Progress on Experimental Therapies for MS, CCSVI Forum, and Much More, Reported at the American Academy of Neurology Meeting


More than 10,000 researchers and practicing neurologists from around the world gathered at the 62nd Annual Meeting of the American Academy of Neurology (AAN) in Toronto from April 10-17. Nearly 500 presentations related to research efforts to stop multiple sclerosis, to restore function, and to end MS forever. National MS Society grantees were among those presenting novel findings on many different aspects of MS research.


— Experimental Therapies in the Pipeline

  • Alemtuzumab and disease progression: In previously reported phase 2 studies, treatment with alemtuzumab (Genzyme Corporation) reduced the accumulation of disability and the frequency of relapses in 223 people with early relapsing-remitting MS, compared to Rebif. Those taking alemtuzumab, an immune-suppressing monoclonal antibody, experienced adverse events more frequently, including a serious bleeding disorder and thyroid problems. Four-year follow up among 176 of these patients shows that a greater proportion of those in the alemtuzumab group are relapse-free and have not had sustained disability progression (as measured by a 1- to 1.5-point increase on the EDSS scale, sustained for 6 months). No additional adverse events were reported. Phase III studies of alemtuzumab are ongoing, and have completed enrollment.
  • Teriflunomide results: Mark Freedman, MD (University of Ottawa) and colleagues reported on phase II results of a study in which two doses of oral teriflunomide (sanofi-aventis), an immune modulator, or placebo, were added to ongoing Copaxone therapy in 123 people with RR MS. Disease activity as observed on MRI scans was reduced significantly more than placebo in both treatment groups. Six people in the treatment groups had increased liver enzymes. Phase III studies of teriflunomide are underway in relapsing MS and in people at high risk for MS.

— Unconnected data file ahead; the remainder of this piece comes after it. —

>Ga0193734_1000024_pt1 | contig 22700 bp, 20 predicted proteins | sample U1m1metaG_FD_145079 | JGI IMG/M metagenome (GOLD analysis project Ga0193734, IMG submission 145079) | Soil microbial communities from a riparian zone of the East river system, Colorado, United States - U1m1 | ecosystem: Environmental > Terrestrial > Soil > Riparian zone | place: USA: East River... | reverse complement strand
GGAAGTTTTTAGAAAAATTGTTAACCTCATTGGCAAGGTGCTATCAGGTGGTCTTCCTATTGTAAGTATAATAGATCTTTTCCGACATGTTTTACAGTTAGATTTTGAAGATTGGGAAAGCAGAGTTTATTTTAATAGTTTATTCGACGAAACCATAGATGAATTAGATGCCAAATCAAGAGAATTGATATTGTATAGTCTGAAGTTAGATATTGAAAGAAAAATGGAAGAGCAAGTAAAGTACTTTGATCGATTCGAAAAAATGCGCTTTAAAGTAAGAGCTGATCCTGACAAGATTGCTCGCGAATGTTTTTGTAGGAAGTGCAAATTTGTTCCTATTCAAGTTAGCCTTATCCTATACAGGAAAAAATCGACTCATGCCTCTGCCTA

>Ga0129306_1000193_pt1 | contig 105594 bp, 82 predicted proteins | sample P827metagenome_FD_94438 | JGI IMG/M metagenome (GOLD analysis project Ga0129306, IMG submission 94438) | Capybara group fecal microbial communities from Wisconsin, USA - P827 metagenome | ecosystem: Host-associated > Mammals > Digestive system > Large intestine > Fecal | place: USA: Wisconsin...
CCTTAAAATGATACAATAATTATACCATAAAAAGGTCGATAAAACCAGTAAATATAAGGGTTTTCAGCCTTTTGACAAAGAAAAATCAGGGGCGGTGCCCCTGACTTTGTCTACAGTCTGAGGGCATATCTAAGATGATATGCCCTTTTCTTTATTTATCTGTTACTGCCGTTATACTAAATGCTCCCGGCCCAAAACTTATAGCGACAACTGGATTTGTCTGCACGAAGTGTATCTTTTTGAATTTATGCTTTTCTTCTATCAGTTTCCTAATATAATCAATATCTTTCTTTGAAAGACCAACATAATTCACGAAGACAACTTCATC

• Omega 3-fatty acids: Kjell-Morten Myhr, MD, PhD (University of Bergen) and colleagues randomly assigned 92 people with RR MS to receive omega-3 fatty acids (fish oil) or placebo (corn oil) capsules daily for 6 months. Thrice weekly interferon beta-1a was then added on in both groups for another 18 months. MRI scans (taken monthly until month 9 and then at months 12 and 24) and clinical outcomes were monitored. The primary outcome was the cumulative number of newly active (contrast-enhancing) lesions and did not differ between the groups. There were no differences in relapses or any of the clinical outcome measures, or of self-reported fatigue or quality of life measures. This well-designed study showed that omega-3 fatty acid supplements were safe in this group of people with MS, but failed to show benefit.
  • Mesenchymal (adult) stem cells: Mesenchymal stem cells derived from the bone marrow potentially have the ability both to treat immune disorders and promote tissue repair. Dimitrios Karussis, MD, PhD (Hadassah Medical Center) and colleagues conducted a study of mesenchymal stem cell infusion in 15 people with MS and 19 people with the neurodegenerative disease ALS. No major side effects were reported during 25 months of follow up; 21 people experienced infusion-related side effects consisting of transient, mild fever and headache. An anti-inflammatory immune response occurred within 24 hours after infusion. There was a trend to clinical improvement, but the study was not powered to detect clinical benefit. Larger and longer-term studies are needed to determine the safety and effectiveness of this strategy.